By the time I got around to checking Twitter this morning, my timeline was in full backlash mode. With each successive tweet I became more and more convinced that this story was just Not For Me. But eventually, my love of wordplay won out and the irresistible portmanteau that is “affluenza” became a part of my vocabulary forever.
The facts of the case are as depressing as they are unsurprising: wealthy Texan sixteen-year-old Ethan Couch got his blood alcohol level up to 3x the legal limit before crashing his truck and killing four people. He was convicted of juvenile DWI manslaughter and sentenced to ten years probation instead of real time because (1) he’s a wealthy white kid, and (2) a psychologist testified that
…after spending more than 50 hours with the Couches, he thought the family was “profoundly dysfunctional.” He said it was clear that Fred and Tonya gave Ethan incredible freedoms, with no regard for the law, and that his abuse of alcohol and drugs had escalated for years.
This “affluenza diagnosis” was widely criticized and the light sentence did nothing to convince neutral bystanders that the justice system (and society in general) was anything other than hopelessly biased towards wealthy white people. Then everybody forgot about it until Ethan Couch and his mother went missing after a video was posted showing Couch (allegedly) violating his probation.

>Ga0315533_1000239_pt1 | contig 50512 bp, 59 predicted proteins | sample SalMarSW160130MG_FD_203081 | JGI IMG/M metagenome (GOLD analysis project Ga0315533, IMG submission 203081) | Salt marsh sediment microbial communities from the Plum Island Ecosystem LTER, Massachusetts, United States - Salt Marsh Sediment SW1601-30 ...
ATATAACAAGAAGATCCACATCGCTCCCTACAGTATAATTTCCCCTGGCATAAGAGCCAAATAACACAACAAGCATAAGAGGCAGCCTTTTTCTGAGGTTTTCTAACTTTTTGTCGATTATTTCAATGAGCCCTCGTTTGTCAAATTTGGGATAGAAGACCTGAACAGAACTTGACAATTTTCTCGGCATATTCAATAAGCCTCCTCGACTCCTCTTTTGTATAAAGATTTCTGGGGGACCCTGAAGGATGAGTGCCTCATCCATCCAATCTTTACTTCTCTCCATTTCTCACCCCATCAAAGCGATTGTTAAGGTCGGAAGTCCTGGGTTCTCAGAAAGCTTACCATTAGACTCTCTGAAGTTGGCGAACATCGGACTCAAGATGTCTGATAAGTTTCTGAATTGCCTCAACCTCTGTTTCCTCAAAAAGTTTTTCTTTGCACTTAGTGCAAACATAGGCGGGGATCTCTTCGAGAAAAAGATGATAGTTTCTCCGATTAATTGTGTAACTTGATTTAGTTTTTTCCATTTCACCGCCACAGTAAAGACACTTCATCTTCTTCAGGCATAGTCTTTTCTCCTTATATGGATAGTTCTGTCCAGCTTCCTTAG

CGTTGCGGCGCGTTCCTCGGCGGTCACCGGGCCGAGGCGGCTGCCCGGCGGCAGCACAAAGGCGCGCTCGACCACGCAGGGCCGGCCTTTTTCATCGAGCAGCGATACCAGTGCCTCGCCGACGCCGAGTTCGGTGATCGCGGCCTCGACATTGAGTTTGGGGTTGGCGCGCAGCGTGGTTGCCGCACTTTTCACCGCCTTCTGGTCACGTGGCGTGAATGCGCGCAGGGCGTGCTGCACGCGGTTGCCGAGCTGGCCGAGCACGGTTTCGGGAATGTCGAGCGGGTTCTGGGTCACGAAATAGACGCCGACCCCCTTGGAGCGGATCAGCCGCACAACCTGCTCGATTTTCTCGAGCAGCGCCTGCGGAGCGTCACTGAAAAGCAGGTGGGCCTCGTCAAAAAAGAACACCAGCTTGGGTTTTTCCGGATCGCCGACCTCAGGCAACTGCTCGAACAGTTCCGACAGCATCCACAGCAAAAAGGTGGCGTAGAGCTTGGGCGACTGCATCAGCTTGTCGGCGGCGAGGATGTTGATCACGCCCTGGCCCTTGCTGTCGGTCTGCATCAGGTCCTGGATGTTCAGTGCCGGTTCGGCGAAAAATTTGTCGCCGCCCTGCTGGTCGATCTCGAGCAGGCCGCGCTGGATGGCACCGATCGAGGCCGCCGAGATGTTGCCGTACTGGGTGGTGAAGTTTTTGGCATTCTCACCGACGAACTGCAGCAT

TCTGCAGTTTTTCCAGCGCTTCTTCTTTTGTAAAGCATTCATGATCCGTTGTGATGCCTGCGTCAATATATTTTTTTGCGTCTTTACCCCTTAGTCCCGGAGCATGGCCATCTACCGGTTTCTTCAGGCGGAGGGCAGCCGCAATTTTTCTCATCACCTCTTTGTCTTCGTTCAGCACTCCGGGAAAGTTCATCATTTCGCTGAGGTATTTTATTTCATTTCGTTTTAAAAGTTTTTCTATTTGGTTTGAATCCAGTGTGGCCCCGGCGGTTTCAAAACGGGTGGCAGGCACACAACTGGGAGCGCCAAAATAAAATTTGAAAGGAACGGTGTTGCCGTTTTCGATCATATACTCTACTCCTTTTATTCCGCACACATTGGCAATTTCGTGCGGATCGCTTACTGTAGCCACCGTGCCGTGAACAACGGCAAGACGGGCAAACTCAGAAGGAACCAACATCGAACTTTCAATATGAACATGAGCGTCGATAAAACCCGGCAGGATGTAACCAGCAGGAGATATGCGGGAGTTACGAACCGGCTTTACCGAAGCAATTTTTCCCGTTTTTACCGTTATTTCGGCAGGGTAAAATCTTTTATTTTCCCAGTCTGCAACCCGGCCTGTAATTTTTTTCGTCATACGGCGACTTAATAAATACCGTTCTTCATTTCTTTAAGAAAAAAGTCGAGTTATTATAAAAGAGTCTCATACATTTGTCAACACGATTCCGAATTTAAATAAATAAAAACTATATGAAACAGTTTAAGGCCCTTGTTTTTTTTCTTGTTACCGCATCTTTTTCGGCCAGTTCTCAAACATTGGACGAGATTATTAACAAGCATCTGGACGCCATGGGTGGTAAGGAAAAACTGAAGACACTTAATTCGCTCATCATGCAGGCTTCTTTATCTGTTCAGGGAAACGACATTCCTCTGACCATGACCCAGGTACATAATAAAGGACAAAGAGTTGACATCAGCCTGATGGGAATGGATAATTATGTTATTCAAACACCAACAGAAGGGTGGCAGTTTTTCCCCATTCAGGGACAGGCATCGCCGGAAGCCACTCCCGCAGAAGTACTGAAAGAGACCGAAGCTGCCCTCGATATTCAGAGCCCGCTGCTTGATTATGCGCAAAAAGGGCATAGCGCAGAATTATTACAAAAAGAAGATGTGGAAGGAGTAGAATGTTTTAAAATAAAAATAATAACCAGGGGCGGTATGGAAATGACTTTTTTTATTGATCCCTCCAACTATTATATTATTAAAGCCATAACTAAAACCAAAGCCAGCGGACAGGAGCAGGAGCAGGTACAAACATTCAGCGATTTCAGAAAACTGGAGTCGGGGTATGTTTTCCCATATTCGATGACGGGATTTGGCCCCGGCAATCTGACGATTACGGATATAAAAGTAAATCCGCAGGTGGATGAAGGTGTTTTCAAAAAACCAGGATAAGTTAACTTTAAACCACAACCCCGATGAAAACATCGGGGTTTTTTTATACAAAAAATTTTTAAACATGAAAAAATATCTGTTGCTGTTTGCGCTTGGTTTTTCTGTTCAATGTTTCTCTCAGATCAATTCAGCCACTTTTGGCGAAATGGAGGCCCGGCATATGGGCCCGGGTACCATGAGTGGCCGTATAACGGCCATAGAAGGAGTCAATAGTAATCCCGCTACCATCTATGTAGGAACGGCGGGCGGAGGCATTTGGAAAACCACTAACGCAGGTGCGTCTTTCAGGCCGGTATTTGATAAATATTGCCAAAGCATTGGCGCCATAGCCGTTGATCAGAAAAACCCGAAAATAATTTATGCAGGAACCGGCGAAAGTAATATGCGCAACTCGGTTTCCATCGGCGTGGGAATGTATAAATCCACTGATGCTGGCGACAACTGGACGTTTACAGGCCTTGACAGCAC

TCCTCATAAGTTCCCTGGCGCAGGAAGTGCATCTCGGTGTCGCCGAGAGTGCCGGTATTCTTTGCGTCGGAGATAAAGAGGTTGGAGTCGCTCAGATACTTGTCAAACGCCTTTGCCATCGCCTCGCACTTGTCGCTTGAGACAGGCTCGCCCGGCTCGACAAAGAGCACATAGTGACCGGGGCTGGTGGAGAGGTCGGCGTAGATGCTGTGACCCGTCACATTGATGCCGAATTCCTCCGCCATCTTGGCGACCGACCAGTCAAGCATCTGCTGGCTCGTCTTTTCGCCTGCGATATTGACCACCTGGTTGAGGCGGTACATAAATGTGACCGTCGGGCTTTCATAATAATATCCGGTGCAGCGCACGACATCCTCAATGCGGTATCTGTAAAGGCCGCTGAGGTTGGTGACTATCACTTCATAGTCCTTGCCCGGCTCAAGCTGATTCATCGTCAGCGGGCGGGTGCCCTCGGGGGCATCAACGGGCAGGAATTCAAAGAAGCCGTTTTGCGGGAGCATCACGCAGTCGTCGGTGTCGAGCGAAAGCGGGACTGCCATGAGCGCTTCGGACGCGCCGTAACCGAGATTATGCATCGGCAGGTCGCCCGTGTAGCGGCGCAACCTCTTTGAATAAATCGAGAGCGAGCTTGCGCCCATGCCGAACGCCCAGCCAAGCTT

To me, the most surprising thing was that I’d heard none of this until this morning when reports started to surface that Couch had been captured in Puerto Vallarta. I religiously avoid TV news, I very rarely browse news-based websites. All of my news consumption is of the push variety: either through email or various social media channels. Without the backlash from Sick-of-it-all Media Twitter I’d probably never have heard of affluenza at all.
I’ve written before about the tradeoffs in a personalized push notification-based news system. This seems a natural byproduct of that experience: the “above-it-all” tweet that actually brings everyone down a notch. See also the hate-link that becomes an actual link and the fake-spoiler that’s actually a spoiler. If nothing else it shows that social media is, for better and worse, in line with the rest of human experience.